PG: Oh, I think you just sit down over a couple of steaks with your buddies and maybe a few beverages, and the next thing you know, you have a record. It’s one of those type of things. You know, we done this before about 10 years ago and we basically did it the same way. We just sat down one evening, and had a nice dinner and discussed. This song is better than that song. And this song is better than this one. This one fits better. Next thing you know–it’s a pretty easy thing to put together. 

NS: I want to talk about a few specific songs. You did “If I Had a Boat” by Lyle Lovett. That’s one of my favorite songs by him.

PG: It’s one of the first by him I remember hearing. I was on I-35 heading to Austin to meet up with my brother. He was going to UT and I was a junior in high school. I wanted to see how the city was like. When I got into town, KGSR was playing “If I Had a Boat.” That’s the first memory I have hearing Lyle Lovett. That’s why that song made it.

NS: Another song that is on the album is “Even the Losers” by Tom Petty. 

PG: Oh yeah. It’s been a long-standing rule I do exactly one Tom Petty song every night, every show. So we just picked a song that I hadn’t covered before and did it. 

NS: You also cover Joe Ely’s “All Just to Get to You.” A great song and obviously a huge figure here for Lubbock.

PG: Joe was one of the first live shows I went to see when I was in college at Texas Tech. That experience the first time around, it was just a great experience. And when I was at Tech, his album “Letter to Laredo” had just come out and it was just an instant classic for me. I was listening to it and I thought to myself, “Whose that guy’s voice singing behind Joe?” And sure enough, it was Bruce Springsteen. And I’m a huge Springsteen fan so, I just really fell in love with that record. 

NS: Now obviously, this album, it’s 10 covers. How do you incorporate that into your live show? Or do you think it’s mostly for the record aspect?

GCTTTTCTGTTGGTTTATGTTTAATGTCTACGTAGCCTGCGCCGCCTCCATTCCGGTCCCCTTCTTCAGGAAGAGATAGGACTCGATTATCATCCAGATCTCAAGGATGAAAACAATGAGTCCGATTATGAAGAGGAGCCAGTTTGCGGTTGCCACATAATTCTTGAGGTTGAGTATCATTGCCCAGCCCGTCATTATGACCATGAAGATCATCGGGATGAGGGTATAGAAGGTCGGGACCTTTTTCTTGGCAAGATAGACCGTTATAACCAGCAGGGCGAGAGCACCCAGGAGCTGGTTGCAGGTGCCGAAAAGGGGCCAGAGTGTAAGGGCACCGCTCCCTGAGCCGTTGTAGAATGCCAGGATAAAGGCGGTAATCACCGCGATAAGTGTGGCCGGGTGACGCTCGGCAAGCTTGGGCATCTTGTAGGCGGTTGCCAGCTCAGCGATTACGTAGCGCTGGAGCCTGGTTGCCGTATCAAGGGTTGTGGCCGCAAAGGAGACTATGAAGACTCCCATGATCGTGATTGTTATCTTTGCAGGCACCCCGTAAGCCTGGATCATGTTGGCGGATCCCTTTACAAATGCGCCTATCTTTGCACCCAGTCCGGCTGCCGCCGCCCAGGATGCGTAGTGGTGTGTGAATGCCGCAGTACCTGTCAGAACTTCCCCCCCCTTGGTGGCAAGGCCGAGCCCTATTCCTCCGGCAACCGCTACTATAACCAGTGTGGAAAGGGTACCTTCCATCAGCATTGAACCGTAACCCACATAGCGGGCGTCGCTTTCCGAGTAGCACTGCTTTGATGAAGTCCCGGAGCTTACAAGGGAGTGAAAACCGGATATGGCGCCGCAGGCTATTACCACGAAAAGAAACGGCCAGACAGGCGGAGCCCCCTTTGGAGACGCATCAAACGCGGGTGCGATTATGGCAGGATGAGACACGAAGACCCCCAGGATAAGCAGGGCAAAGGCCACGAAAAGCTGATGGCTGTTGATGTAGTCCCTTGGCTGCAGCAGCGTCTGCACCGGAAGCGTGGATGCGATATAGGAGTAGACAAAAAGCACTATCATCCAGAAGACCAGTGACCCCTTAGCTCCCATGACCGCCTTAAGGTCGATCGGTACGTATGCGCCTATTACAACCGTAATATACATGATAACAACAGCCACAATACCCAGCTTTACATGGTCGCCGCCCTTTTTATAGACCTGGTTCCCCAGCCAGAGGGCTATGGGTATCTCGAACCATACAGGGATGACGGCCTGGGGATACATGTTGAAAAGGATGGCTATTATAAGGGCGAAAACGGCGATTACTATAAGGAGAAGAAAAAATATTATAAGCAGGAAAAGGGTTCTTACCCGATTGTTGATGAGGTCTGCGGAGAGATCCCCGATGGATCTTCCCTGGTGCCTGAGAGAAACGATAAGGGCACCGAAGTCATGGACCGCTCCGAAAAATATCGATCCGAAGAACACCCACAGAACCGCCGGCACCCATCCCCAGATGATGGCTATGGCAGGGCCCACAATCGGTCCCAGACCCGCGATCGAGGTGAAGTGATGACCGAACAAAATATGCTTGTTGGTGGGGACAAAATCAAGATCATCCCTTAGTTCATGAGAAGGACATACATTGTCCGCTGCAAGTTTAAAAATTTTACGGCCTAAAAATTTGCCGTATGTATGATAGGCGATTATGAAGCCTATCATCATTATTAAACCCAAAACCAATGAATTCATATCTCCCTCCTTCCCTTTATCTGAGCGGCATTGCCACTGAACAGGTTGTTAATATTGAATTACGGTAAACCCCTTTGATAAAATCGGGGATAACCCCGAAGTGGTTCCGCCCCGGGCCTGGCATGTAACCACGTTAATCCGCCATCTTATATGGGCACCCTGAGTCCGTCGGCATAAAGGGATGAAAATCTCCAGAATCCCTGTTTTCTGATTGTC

PG: Well, it’s mostly for the record. Of course, anytime you put something out, you’ve got to support it. And it’s fun to play other people’s songs. It’s fun to tour on a record like this because people I think just love to hear different artists take on somebody else’s songs. Like our version of “Even the Losers,” is pretty different. It’s kind of like one of those unplugged moments at the beginning. So we kind of changed that one up. I didn’t really want to change “If I Had a Boat” too much. Felt that was kind of a hard thing to mess with. It’s one of those, you don’t put a mustache on the Mona Lisa [laughs]. But there’s some of them that we stayed right on track and some of them that we wanted to make sound like us.

NS: That’s something I was going to ask you about actually. How did you know when to stay true to the original and when to go more into it being your own interpretation?

PG: I think it’s just a feeling that you get. I don’t think there’s necessarily a magic formula. We just would go in and start playing the song. That’s basically the only way I know how to make a record really. You just go in and you press record. You play the songs over and over until you feel that you’ve hit on something.

NS: Now I’ve also read that you’re working on the next album as well already. An album of originals. What are some of the details with that?

PG: We’re going in [to record] in the summer. You know, there’s always a pile of songs that didn’t make it on the other records. And then I go write 10, 12, or 15 more. Pretty soon, you have a record. 

NS: Now you’ve been a guy who over your career has co-written with a lot of other songwriters. One guy in particular, Walt Wilkins, you and him have written a number of great songs over the years.